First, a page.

Day 6 of #500HappyMikahDays
Not a day from my memories, but a lifetime of someone else’s memories. Because it is Fathers Day today.
[MIKAH AZURIN is the brilliant drummer who co-founded and wrote original music for the metal band Brimstone in Fire, the jazz band Quail Quartet, and the drum-and-bass band Helen. He also wrote elegant software and was a top IT solutions architect for a major telecoms firm. He passed away unexpectedly on April 30, 2014.]
LETTER TO MY SON MIKAH
There, where you are, the music never dies
By René Azurin
Philippine Daily Inquirer
5:48 am | Sunday, June 15th, 2014
I can relate, in a way I couldn’t before, to the song lyric, “the day the music died”. Though written about the passing of another musician, it was what happened to us the morning of your sudden, totally unexpected, departure. The music literally died in our home that terrible day. Gone are the sounds of you beating out unique and innovative rhythms on your drums. Gone now too are even the pop oldies your mother would play on the stereo to keep the house infused with song. There is only quiet now. It is the silence of utter sadness.
We – your mother, your sister Sarah, and I – are absolutely devastated. Your going has sucked out not only the music but also the laughter that we as a very close family privately shared. The pain is indescribable. With horror, we contemplate the void now gawking in the very center of our lives. You gave us such joy, Mikah. Your mother doted on you. Your sister adored you. I, oh wow, I was in awe of you. With the way you combined genius mind and compassionate heart, it was impossible not to be.
From the day of your birth when you looked up at us from your isolette with already seeing eyes that seemed to say, ‘I know stuff’, we instinctively felt that we had been privileged to be visited by an old, wise, and innately beautiful soul. We did our best as parents to deserve that precious gift but, if we disappointed in any way, you ought to know that it was never from lack of love or priority. Maybe 39 years of that privilege was really more than we deserved. But, now, facing the fact that we will have to go the rest of our ways without our beloved pride and joy is profoundly unsettling.
You have now moved on to other planes, other dimensions of existence; we understand that, but we cannot yet cope with it. I honestly don’t know if we will really ever be able to.
So, these interminable numbing days that bleed indistinguishably into each other, we wander the house in a trance-like state, sitting in the places where you used to sit with your laptop, caressing the pillow where you lay your head, smelling your towel and shirts, touching the things you touched, sliding our fingers over the skins of your drums and holding out your drumsticks as if entreating you to, please, take them and tap out a rhythm. For long periods, we stare at your pictures in the frames we have around the sala and terrace.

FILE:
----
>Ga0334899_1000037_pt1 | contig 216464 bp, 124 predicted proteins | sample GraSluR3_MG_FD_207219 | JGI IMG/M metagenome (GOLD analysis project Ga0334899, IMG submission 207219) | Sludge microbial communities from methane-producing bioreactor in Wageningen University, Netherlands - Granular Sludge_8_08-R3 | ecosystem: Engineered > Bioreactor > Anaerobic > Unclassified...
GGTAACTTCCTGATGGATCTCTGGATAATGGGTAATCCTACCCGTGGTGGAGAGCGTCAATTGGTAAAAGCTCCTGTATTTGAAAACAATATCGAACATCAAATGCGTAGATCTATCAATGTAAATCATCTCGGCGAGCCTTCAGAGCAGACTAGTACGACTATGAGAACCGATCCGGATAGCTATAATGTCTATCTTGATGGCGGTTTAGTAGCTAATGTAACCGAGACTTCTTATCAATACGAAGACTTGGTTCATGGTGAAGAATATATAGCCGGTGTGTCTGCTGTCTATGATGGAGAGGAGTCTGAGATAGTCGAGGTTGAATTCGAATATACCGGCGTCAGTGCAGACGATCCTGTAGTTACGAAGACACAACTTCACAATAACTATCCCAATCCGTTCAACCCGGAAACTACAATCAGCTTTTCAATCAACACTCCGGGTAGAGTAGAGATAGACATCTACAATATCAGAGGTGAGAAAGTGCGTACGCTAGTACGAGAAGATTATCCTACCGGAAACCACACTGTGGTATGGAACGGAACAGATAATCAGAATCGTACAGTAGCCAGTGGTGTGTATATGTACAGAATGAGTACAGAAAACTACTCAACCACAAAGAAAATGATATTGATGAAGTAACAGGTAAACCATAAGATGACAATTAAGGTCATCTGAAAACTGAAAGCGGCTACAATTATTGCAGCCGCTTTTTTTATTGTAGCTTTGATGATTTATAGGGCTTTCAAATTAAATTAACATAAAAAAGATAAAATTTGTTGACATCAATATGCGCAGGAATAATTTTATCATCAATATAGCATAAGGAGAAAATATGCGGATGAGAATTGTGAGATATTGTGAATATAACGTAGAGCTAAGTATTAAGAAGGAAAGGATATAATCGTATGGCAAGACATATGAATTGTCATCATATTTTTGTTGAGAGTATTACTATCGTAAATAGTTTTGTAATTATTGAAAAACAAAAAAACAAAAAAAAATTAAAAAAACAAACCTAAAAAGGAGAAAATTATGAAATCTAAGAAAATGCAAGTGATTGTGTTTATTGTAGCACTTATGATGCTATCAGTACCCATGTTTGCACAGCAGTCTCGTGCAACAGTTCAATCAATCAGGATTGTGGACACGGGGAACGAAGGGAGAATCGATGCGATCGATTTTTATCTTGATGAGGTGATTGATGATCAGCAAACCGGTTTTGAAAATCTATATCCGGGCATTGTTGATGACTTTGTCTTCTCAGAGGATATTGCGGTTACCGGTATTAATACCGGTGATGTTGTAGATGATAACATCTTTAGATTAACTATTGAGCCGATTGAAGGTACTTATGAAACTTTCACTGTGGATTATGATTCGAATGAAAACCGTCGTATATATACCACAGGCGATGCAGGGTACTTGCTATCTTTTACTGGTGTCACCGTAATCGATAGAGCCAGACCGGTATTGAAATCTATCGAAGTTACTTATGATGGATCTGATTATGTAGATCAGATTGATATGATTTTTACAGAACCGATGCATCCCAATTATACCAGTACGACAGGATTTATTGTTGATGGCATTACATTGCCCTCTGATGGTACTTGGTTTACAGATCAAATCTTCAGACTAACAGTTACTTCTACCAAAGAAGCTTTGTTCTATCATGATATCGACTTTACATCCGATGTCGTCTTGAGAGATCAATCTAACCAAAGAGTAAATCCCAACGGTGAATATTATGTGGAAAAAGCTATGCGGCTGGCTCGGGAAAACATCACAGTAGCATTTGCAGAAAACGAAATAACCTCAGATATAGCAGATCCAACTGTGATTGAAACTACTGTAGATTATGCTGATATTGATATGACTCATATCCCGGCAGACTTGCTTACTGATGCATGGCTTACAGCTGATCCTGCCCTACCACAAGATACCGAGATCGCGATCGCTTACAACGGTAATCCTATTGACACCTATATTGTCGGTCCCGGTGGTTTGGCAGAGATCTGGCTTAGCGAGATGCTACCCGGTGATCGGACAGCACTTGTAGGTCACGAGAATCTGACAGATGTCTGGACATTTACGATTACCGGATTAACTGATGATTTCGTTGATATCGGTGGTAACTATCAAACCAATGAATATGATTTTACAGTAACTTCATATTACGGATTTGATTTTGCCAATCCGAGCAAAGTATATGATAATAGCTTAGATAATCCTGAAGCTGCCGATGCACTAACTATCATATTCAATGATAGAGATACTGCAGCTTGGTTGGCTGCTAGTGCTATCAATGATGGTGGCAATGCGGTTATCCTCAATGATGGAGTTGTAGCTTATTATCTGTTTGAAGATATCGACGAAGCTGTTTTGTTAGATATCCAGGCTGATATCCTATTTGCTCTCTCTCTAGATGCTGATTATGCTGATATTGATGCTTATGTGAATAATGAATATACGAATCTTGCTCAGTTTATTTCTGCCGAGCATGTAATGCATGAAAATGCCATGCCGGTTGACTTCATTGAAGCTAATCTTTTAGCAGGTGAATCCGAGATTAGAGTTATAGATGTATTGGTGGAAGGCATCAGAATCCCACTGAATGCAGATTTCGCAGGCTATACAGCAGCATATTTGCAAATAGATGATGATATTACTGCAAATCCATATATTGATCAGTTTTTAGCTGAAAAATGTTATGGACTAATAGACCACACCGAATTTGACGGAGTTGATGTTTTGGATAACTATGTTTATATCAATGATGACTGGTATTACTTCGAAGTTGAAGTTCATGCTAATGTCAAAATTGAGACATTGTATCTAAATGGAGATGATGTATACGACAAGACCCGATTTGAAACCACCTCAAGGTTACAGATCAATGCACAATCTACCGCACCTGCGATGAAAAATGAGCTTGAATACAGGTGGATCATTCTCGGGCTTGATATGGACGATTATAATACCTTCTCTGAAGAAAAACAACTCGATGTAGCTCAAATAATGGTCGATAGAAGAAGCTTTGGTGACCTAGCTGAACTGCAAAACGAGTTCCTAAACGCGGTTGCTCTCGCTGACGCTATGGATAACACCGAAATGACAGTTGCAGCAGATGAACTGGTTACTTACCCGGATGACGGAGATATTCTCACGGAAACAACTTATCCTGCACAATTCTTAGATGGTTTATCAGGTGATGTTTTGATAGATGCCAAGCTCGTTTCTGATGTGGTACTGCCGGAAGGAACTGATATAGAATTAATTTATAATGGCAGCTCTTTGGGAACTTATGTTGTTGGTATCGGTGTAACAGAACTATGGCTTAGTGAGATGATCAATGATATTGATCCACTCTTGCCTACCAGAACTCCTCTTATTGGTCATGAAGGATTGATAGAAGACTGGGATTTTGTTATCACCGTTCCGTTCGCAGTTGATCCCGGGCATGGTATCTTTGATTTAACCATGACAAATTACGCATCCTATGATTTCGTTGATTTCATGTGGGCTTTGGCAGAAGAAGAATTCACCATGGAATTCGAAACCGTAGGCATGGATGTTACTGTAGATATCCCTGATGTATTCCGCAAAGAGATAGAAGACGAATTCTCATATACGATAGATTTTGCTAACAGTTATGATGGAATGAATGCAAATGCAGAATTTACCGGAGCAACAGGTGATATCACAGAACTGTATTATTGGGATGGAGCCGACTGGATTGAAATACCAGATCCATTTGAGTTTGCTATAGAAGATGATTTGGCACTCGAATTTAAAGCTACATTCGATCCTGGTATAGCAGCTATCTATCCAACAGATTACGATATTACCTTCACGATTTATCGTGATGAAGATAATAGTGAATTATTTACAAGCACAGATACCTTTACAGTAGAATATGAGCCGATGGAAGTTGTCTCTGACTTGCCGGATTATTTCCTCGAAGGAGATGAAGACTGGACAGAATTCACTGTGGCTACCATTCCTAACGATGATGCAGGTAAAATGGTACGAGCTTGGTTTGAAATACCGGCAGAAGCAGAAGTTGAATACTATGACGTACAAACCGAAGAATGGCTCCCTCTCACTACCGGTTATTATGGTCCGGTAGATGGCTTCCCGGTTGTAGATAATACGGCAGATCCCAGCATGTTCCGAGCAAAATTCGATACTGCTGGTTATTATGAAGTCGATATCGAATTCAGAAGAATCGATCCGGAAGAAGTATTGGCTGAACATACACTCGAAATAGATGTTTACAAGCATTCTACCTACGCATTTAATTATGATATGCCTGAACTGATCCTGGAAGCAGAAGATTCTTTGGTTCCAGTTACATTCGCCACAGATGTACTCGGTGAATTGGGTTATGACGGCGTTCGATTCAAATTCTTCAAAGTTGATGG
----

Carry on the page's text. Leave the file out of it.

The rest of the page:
There is a picture of you as a baby hunched over a book. Just 5 months old and your mother and I would catch you sitting up in your crib at 3 AM, looking intently at the pages of whatever picture book we had placed beside you. You started then and never stopped your voracious reading. I remember preparing to go on a trip when you were about 11 and you handing me a list of books that you wanted me to bring home – about 50 of them. Much of that trip was spent scouring San Francisco book shops to fill that order.
I stand before your bookshelves now and take in the breadth and depth of your fabulous intellect. Science by Einstein and Hawking. Classic fiction by Melville, Orwell, Murakami, and Lessing. Poetry by Rilke and Neruda. The ruminations of Borges. Assorted history and philosphy. Classic science-fiction by Clarke and Asimov. Carl Sagan’s Broca’s Brain. Sam Harris’s The End of Faith. Desmond Morris’s The Naked Ape. Zecharia Sitchin’s Stairway to Heaven. And, of course, your favorites: the modern science-fiction/fantasies of Gene Wolfe, Iain Banks, Stephen Donaldson, and Neil Gaiman. Perhaps the strange worlds those writers imagined mirrored the ‘stuff’ you knew about the way the universe actually is.
A conversation with you was always something to look forward to. Talking to you about anything – from how to use a bass trap to improve the acoustics in a room, to how to choose hay for your rabbits and what treats not to give your dog Oscar, to ice ages and the 10 dimensions of string theory – invariably left one stimulated and enlightened. From whom else could one get such perceptiveness and insight on chaos theory or the action of superheated gases or the sociological origins of human behavior or the basis of morality and questions of good and evil? We mused, you and I, on the silliness of organized religion and raged about the anomalous character of our politics.